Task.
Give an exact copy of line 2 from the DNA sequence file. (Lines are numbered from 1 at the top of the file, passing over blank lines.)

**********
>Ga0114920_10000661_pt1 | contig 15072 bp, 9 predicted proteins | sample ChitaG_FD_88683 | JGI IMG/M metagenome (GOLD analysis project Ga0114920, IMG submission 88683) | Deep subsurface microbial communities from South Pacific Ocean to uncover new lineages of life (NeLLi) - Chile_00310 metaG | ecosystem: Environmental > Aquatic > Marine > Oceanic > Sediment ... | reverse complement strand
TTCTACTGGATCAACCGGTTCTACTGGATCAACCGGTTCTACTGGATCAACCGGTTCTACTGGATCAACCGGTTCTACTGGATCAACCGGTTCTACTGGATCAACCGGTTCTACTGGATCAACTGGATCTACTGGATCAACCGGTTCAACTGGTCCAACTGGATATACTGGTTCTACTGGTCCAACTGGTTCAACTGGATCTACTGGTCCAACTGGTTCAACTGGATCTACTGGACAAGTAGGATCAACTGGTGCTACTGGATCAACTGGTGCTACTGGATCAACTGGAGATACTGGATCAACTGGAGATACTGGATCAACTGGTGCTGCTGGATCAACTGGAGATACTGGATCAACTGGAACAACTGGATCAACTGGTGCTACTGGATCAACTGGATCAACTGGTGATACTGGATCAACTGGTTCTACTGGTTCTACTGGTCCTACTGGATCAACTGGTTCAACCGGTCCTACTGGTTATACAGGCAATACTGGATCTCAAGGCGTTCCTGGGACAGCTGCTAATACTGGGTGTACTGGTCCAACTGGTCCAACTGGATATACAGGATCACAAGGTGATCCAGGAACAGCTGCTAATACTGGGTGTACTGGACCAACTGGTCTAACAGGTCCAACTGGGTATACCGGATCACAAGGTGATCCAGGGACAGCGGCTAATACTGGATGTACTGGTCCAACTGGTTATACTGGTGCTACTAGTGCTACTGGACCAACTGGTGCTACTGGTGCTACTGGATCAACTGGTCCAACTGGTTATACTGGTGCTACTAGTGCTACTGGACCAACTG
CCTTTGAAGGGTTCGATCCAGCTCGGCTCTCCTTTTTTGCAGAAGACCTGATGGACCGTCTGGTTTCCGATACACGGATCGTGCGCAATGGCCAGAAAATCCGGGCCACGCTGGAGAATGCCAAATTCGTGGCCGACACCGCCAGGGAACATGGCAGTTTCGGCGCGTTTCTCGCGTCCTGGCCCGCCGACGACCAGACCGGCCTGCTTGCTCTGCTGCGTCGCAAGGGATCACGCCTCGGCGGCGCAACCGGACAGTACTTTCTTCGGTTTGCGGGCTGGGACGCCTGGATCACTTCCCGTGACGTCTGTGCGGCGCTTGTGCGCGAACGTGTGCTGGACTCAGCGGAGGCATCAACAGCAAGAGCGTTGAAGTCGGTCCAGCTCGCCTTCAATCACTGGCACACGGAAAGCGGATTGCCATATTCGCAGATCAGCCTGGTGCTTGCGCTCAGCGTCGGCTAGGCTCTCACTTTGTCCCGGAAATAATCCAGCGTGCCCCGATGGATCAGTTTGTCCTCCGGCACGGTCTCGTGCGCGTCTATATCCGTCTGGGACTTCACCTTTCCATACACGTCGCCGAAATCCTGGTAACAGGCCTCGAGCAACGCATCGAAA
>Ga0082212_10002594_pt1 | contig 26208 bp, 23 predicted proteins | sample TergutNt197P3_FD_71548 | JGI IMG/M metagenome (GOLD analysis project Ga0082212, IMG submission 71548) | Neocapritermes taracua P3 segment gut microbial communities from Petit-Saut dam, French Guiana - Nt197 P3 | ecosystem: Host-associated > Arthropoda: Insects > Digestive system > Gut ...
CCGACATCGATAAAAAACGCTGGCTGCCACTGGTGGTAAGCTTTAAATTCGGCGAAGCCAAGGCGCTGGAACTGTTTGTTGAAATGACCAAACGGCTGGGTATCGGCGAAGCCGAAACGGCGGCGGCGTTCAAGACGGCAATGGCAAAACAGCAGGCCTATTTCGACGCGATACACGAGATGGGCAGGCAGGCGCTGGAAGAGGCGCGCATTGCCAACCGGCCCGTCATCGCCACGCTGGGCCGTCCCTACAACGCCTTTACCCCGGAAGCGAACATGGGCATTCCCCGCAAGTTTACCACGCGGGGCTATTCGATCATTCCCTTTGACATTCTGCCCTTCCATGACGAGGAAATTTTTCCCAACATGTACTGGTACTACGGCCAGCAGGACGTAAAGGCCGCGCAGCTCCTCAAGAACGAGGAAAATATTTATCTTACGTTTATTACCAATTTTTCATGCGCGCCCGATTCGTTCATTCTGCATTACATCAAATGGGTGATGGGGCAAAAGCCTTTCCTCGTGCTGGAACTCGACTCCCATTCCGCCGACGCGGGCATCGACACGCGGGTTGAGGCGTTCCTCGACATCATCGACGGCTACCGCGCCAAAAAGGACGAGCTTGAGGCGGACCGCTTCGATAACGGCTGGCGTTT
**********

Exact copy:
TTCTACTGGATCAACCGGTTCTACTGGATCAACCGGTTCTACTGGATCAACCGGTTCTACTGGATCAACCGGTTCTACTGGATCAACCGGTTCTACTGGATCAACCGGTTCTACTGGATCAACTGGATCTACTGGATCAACCGGTTCAACTGGTCCAACTGGATATACTGGTTCTACTGGTCCAACTGGTTCAACTGGATCTACTGGTCCAACTGGTTCAACTGGATCTACTGGACAAGTAGGATCAACTGGTGCTACTGGATCAACTGGTGCTACTGGATCAACTGGAGATACTGGATCAACTGGAGATACTGGATCAACTGGTGCTGCTGGATCAACTGGAGATACTGGATCAACTGGAACAACTGGATCAACTGGTGCTACTGGATCAACTGGATCAACTGGTGATACTGGATCAACTGGTTCTACTGGTTCTACTGGTCCTACTGGATCAACTGGTTCAACCGGTCCTACTGGTTATACAGGCAATACTGGATCTCAAGGCGTTCCTGGGACAGCTGCTAATACTGGGTGTACTGGTCCAACTGGTCCAACTGGATATACAGGATCACAAGGTGATCCAGGAACAGCTGCTAATACTGGGTGTACTGGACCAACTGGTCTAACAGGTCCAACTGGGTATACCGGATCACAAGGTGATCCAGGGACAGCGGCTAATACTGGATGTACTGGTCCAACTGGTTATACTGGTGCTACTAGTGCTACTGGACCAACTGGTGCTACTGGTGCTACTGGATCAACTGGTCCAACTGGTTATACTGGTGCTACTAGTGCTACTGGACCAACTG